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was fent abroad on his travels, but never got further than Paris; where having loft a confiderable bet of four to one concerning the taking a town in Flanders, he was obliged to come back with a few guineas he borrowed to bring him over. Here he foon became univerfally known by frequenting every gaming-table, and attending every horfe- race in the kingdom. He firft reduced betting into an art, and made White's the grand market for wagers. He is at length fuch an adept in this art, that whatever turn things take, he can never lofe: this he has effected, by what he has taught the world to call hedging a bet. There is fcarce a contefted election in the kingdom, which will not end to his advantage; and he has lately fent over commiffions to Paris to take up bets on the recall of the parliament. He was the first, that ftruck out the abovementioned practice of pitting; in which he is fo thoroughly verfed, that the death of every perfon of quality may be faid to bring him a legacy; and he has fo contrived the bets on his own life, that (live or die) the odds are in his favour.
On the AMUSEMENTS of SUNDAY.
[Connoif. N° 26.]
Gentleman of my acquaintance lately laid before me an estimate of the confumption of bread and cheefe, cakes, ale, &c. in all the little towns near Lon don every Sunday. It is incredible how many thoufand buns are devoured in that one day at Chelsea and Paddington; and how much beer is swallowed at Iflington and Mile End. Upon the whole I was vaftly entertained with a review of this estimate, and could not help approving the obfervation of Tom Brown," that the "Sabbath is a very fine inftitution, fince the very breaking of it is the fupport of half the villages about “ our metropolis.”
Our common people are very obfervant of that part of the commandment, which enjoins them to do man
ner of work on that day, which they also feem to underftand as a licence to devote it to pleasure. They take this opportunity of thrufting their heads into the pillory at Georgia, being fworn at Highgate, and rolling down Flamstead-Hill in the park at Greenwich. As they all aim at going into the country, nothing can be a greater misfortune to the meaner part of the inhabitants of London and Westminster than a rainy Sunday; and how many honeft people would be balked of a ride once a week, if the legislature was to limit the hired one-horfe chaifes working on that day to a certain number as well as the hackney coaches.
The fubftantial tradefman is carried to his fnug box, which has nothing rural about it except the ivy that over-runs the front, and is placed as near to the roadfide as poffible, where the pleasure of seeing carriages pafs under his window amply compenfates for his being almost fmothered with duft. The few fmart prentices, who are able to fit an horfe, may be seen spurring their broken-winded hacks up the hills; and the good-natured hufband together with his mate is dragged along the road to the envy and admiration of the footpaffenger, who (to compleat the Sunday picture) trudges patiently with a child in one arm, while his beloved doxy leans on the other, and waddles at his fide fweltring beneath the unufual weight of an hoop-petticoat.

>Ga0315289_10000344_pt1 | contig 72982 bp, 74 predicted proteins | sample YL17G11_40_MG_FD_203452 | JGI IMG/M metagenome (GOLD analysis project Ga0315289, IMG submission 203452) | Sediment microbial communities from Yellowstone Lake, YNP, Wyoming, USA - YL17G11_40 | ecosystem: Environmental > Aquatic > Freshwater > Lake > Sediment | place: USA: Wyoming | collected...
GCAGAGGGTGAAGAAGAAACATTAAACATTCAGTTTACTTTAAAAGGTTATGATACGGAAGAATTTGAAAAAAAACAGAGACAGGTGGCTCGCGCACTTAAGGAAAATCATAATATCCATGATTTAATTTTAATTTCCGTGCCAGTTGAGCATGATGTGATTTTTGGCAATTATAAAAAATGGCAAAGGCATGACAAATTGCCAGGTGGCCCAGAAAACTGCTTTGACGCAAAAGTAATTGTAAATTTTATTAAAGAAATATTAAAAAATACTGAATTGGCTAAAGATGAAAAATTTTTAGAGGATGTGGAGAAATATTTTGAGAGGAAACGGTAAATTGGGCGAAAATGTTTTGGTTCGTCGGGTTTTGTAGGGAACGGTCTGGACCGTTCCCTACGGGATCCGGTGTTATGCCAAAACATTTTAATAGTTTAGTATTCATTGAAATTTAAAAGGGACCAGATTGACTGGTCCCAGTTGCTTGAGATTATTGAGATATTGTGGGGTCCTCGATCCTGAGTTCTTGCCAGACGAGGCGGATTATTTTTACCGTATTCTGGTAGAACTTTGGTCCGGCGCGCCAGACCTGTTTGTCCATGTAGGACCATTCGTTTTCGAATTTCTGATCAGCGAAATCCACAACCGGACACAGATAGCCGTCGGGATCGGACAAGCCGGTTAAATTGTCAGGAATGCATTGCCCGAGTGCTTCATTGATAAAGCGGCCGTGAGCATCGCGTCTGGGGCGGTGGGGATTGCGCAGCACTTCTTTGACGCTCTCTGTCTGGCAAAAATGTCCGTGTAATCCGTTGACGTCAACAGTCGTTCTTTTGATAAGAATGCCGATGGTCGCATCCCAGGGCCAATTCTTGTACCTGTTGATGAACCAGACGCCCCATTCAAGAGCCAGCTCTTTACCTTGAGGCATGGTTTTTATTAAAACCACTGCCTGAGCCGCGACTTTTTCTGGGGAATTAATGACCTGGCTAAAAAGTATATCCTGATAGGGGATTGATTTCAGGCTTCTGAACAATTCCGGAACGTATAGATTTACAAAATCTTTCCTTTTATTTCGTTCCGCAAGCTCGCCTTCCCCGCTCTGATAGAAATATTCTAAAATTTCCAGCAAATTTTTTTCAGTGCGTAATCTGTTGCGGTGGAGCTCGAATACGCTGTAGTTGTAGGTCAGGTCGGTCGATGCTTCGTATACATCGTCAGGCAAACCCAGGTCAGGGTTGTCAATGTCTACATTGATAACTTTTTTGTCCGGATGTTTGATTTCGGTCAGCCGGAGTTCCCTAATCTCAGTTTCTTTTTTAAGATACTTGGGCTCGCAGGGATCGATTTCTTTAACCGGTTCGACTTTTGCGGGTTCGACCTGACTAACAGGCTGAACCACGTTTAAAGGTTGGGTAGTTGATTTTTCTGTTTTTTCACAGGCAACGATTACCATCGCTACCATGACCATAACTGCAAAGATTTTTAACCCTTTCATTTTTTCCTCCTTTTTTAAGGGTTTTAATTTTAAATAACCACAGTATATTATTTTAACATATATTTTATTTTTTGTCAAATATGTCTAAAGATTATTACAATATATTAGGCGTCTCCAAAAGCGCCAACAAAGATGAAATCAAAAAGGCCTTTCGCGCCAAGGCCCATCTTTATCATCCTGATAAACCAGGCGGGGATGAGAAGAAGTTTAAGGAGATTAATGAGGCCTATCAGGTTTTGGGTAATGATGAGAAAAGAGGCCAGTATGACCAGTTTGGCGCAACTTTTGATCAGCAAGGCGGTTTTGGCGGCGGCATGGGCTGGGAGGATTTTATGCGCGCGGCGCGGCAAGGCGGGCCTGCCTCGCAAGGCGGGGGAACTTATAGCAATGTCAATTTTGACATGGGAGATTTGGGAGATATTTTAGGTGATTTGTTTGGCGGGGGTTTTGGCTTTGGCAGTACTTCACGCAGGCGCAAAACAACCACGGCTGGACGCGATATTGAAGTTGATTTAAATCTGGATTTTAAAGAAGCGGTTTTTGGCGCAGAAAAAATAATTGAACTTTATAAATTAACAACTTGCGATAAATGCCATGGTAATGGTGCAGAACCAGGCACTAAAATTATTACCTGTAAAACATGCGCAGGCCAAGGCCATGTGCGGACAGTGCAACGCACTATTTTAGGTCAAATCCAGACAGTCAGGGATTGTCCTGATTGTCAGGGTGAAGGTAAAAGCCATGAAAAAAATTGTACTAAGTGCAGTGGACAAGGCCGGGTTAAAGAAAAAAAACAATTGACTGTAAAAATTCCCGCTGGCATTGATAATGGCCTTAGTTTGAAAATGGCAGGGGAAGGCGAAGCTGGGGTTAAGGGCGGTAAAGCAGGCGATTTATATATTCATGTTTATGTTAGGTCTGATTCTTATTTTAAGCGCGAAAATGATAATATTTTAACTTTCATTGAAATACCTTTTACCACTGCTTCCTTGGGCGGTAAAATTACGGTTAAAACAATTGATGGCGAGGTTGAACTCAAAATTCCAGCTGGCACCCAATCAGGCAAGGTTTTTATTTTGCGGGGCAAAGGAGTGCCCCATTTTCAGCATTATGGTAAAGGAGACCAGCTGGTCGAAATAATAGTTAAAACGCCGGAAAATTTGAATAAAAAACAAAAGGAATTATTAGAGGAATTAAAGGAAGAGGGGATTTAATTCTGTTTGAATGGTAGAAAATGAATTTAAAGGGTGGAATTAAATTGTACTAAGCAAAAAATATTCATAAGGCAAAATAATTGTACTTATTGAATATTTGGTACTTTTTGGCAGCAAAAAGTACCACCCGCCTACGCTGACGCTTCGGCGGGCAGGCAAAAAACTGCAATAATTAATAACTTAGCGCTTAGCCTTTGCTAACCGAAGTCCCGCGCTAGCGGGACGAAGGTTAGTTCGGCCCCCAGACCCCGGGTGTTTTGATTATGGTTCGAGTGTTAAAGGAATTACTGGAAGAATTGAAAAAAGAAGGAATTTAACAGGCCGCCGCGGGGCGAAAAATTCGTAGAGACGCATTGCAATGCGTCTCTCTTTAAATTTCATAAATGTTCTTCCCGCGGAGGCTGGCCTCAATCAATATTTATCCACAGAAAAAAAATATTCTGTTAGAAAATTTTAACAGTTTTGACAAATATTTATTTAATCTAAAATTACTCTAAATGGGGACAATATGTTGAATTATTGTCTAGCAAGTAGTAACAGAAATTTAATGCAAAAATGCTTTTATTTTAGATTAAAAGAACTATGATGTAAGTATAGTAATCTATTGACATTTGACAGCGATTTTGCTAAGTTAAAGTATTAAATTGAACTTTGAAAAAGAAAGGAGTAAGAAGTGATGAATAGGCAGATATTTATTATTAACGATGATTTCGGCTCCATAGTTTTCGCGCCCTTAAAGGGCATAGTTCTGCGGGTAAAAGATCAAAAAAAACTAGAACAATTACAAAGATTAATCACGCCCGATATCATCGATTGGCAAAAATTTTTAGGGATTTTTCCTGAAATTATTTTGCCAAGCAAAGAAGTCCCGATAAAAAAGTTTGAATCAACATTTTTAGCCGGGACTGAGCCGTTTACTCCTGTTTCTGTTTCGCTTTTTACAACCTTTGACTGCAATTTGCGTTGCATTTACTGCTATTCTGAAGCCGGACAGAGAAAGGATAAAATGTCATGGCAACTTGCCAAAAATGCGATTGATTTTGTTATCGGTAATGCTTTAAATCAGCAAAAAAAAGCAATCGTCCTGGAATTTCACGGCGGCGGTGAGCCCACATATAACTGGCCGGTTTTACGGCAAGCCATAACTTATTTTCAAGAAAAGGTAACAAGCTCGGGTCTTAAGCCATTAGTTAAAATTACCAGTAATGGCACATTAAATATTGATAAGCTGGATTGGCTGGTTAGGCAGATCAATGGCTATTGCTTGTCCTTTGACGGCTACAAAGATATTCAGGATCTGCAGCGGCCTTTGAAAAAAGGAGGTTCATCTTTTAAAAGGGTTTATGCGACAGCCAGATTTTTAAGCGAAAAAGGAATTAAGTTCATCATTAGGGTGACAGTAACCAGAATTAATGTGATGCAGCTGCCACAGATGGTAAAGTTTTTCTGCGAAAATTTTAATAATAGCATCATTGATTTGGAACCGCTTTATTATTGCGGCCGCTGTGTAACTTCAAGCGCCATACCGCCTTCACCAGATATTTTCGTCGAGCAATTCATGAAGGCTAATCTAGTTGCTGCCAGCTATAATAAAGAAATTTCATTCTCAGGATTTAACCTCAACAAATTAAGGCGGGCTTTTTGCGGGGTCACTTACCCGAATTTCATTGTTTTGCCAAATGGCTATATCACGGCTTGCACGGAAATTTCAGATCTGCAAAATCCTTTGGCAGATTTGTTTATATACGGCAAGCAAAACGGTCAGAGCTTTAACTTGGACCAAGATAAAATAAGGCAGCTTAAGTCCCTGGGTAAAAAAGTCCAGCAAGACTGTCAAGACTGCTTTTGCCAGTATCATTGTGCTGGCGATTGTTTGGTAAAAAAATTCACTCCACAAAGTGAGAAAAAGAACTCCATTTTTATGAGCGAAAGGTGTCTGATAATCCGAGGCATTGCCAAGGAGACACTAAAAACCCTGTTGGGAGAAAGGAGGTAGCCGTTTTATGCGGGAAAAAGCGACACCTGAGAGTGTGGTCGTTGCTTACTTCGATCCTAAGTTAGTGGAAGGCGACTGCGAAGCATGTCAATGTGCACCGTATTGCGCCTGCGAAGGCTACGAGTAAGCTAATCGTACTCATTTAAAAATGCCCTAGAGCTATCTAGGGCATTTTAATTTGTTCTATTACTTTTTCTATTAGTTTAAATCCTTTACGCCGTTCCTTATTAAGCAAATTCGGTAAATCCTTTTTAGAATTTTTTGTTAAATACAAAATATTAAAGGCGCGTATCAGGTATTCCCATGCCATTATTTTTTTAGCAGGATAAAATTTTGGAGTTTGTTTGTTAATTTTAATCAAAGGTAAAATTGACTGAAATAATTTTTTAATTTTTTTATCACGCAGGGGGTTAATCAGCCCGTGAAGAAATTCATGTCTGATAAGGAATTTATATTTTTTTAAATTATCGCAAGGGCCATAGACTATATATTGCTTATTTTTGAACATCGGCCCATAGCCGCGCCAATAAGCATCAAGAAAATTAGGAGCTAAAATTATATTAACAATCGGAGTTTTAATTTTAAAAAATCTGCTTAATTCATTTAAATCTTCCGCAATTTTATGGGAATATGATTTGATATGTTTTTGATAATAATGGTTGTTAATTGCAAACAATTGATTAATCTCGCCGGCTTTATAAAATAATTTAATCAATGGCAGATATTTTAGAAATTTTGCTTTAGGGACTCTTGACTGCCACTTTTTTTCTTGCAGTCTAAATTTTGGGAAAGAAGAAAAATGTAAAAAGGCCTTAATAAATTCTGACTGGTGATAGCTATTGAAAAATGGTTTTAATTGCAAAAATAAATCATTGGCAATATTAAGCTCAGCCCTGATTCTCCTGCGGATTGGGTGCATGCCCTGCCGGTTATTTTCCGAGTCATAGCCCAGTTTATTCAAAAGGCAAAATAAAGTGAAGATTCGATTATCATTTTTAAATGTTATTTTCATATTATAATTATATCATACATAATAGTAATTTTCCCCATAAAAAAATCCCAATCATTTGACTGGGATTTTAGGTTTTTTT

It is not to be fuppofed that the country has in itfelf any peculiar attractive charms to thofe who think themfelves out of the world, if they are not within the found of Bow Bell. To most of our cockneys it ferves only as an excufe for eating and drinking; and they get out of town merely because they have nothing to do at home: a brick-kiln Imells as fweet to them as a farm-yard; they would pass by a barn or an hay-ftack without notice; but they rejoice at the fight of every hedge ale-houfe, that promifes good home-brew'd. As the reft of a cit's life is regular and uniform, his Sunday diverfion's have as little variety; and if he was to take a journal of them, we might fuppofe that it would run much in the following manner.
Sunday-Overflept myfelf-Did not rife till nineWas a full hour in pulling on my new double channel'd pumps.-Could get no breakfaft, my wife being bufy in dreffing herself for church.
At ten-Family at church-Self walked to Mother Redcap's-Smoked half a pipe, and drank a pint of the Alderman's. N. B. The beer not fo good as at the Adam and Eve at Pancrass.
Dined at one-Pudding not boiled enough, fuet mufty-Wife was to drive me in an one-horse chaife to fee Mother Wells at Endfield-Wah, but it looked likely to rain-Took a nap, and posted feven pages from my day-book 'till five. Mem. Colonel Promife has loft his election, and is turned out of his place.To arreft him to-morrow.
At fix Mrs. Deputy to drink tea with my wife-I hate their flip-flops-Called on my neighbour the CommonCouncil-man, and took a walk with him to Iflington.
From feven to eight-Smoked a pipe at the Castle, eat an heart-cake, and drank two pints of cyder. N. B. To drink cyder often, becaufe neighbour tells me it is good for the ftone and gravel.